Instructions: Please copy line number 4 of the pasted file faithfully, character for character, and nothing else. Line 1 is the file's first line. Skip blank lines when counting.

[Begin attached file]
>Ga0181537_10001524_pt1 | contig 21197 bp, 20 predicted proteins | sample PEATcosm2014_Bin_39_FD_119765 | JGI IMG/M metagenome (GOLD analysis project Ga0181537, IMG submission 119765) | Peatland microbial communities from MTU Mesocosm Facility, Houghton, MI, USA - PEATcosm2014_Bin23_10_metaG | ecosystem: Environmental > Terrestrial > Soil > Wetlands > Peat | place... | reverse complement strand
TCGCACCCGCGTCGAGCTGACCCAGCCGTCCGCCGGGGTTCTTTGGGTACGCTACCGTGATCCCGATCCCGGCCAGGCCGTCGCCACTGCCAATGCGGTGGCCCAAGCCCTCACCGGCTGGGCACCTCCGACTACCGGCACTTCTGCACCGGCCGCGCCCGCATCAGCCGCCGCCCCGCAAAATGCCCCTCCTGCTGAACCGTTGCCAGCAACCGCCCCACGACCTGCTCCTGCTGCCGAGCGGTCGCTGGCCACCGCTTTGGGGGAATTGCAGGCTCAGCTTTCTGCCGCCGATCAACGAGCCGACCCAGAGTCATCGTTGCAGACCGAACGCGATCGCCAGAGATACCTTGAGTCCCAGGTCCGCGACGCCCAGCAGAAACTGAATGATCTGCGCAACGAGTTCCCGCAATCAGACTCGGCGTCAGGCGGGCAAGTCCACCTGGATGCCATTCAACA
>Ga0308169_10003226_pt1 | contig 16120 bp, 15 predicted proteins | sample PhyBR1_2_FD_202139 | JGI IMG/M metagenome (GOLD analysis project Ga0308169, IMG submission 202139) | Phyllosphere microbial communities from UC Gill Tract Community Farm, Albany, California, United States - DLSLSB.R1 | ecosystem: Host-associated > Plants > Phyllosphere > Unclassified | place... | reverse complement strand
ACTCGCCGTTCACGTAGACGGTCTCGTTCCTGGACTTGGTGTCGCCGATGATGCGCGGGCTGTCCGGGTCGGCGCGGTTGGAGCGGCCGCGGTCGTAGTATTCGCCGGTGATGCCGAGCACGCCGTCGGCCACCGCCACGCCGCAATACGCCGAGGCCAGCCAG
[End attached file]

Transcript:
ACTCGCCGTTCACGTAGACGGTCTCGTTCCTGGACTTGGTGTCGCCGATGATGCGCGGGCTGTCCGGGTCGGCGCGGTTGGAGCGGCCGCGGTCGTAGTATTCGCCGGTGATGCCGAGCACGCCGTCGGCCACCGCCACGCCGCAATACGCCGAGGCCAGCCAG